Another short day to get our feet used to the drill, before we start our first full length day tomorrow. Lots of uphills and corresponding downs, except for the last one that was a longer down into town. It was the kind if descent on loose rock and shale that encourages the loss of hiker's toenails. Ours look good so far.
Sometimes up feels better than down, but not those heart pounding, breath taking, sweat dripping ups that started our day today. There is a fine line between the feel good ascents and the ones that feel meant to kill you. Some day I'll find an app that measures degrees of ascent and figure out that line.
A significant part of the Camino experience is the people. Today we met Diego, 28, from north central Mexico. He, like our three, spent summers as a camp kid (in Minnesota) and then went on to become staff. He's now a chef for a cruise line and will be starting a contract on the Alaska circuit in May. We will meet again in Vancouver.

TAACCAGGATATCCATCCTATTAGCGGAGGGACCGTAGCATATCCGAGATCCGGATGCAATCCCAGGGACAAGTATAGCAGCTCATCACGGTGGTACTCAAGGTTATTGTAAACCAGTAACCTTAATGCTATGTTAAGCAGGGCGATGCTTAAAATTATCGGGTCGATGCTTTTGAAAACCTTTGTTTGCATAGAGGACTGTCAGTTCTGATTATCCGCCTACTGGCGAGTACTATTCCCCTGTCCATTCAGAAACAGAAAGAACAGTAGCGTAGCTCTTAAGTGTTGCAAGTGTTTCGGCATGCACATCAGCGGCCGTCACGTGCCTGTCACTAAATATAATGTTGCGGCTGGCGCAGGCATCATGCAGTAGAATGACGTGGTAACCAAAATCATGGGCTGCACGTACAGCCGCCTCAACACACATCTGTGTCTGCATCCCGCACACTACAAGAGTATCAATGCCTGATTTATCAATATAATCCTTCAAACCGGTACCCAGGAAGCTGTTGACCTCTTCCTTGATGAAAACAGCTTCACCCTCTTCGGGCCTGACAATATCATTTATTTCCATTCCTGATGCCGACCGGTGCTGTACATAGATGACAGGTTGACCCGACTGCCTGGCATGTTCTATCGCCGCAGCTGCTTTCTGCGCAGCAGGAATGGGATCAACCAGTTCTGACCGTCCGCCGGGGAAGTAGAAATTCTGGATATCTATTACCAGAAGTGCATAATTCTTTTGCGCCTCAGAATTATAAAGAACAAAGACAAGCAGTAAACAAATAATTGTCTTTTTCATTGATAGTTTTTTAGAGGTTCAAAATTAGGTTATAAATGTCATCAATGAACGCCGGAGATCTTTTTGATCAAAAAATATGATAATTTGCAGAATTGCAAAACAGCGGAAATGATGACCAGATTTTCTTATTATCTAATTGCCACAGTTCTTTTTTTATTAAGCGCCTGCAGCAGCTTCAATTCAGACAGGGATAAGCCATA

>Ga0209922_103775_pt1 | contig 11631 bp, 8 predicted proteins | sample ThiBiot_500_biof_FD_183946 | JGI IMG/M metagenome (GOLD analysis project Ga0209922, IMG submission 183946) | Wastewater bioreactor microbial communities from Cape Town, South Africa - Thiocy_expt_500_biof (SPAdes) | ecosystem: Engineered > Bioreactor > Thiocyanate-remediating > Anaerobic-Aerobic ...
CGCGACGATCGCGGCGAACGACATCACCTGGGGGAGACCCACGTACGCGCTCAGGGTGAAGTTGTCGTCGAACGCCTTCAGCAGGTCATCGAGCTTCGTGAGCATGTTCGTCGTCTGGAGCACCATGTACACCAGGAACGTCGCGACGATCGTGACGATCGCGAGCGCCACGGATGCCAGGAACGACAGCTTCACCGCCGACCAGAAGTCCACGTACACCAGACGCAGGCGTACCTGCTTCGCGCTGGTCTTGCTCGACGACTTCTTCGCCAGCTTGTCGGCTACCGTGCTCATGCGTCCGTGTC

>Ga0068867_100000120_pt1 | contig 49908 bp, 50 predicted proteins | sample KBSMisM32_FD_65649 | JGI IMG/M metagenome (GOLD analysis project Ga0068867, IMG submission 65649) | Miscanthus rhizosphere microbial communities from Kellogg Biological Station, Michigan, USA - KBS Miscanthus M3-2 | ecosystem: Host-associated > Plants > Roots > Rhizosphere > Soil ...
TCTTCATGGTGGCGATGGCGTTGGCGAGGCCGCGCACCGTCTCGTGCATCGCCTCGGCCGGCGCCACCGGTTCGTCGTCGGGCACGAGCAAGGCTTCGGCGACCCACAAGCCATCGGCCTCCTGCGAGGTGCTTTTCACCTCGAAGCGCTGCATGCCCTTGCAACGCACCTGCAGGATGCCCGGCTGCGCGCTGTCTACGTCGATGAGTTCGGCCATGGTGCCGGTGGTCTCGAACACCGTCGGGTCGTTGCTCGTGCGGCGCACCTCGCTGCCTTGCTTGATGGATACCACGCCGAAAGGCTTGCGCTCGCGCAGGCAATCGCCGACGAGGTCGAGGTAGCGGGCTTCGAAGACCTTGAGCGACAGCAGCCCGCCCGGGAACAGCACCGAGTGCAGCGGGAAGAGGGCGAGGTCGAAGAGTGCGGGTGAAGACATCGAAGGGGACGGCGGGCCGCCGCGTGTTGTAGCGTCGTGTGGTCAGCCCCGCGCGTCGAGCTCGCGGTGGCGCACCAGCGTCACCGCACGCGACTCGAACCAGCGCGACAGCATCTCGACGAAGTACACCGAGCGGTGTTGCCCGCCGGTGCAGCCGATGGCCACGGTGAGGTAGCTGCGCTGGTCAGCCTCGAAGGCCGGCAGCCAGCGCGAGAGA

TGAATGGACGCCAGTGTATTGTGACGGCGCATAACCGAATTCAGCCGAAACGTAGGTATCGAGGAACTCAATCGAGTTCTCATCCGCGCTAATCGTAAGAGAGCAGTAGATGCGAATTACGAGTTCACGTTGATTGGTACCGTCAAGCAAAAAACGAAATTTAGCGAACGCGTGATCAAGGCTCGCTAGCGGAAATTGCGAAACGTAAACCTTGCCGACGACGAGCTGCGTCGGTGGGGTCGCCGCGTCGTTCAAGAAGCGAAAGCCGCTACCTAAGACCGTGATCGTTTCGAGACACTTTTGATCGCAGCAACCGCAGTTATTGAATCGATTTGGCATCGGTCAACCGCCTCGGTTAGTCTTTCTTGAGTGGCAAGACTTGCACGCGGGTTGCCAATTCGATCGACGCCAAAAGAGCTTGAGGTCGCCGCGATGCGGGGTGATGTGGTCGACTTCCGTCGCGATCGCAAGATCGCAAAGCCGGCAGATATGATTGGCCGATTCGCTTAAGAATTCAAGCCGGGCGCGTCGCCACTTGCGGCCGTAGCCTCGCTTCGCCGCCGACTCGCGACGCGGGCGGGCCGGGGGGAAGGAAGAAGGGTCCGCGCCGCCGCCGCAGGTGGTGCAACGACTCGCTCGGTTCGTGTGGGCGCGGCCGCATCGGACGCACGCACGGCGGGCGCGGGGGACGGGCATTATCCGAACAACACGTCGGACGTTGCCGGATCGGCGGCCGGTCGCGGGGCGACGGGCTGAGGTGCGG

Our innkeepers have been exceptional. We are trying to stay in reasonably priced hostels and pensions that offer private rooms and shared baths in consideration of C's REM sleep disorder.
Last night was at the Pension Corozon Puro in Bizkeretta, run by two Hungarian former pilgrims, whose goal is to provide pilgrims with a positive experience. 18e each included a home cooked dinner and breakfast. An alburgue (dorm) would have cost the same after paying for meals. Barbara and Istvan were gracious hosts.
Tonight in Zubiri was $32e, no meals, but a beautiful communal living room, kitchen and laundry. The innkeeper is an expressive woman who speaks not a word of English but communicates well with her heart and her hands as well as a constant patter of Spanish and Basque.
I know it's bound to change, but I've been on the Camino for two nights with the luxury of a hot bath on each of them.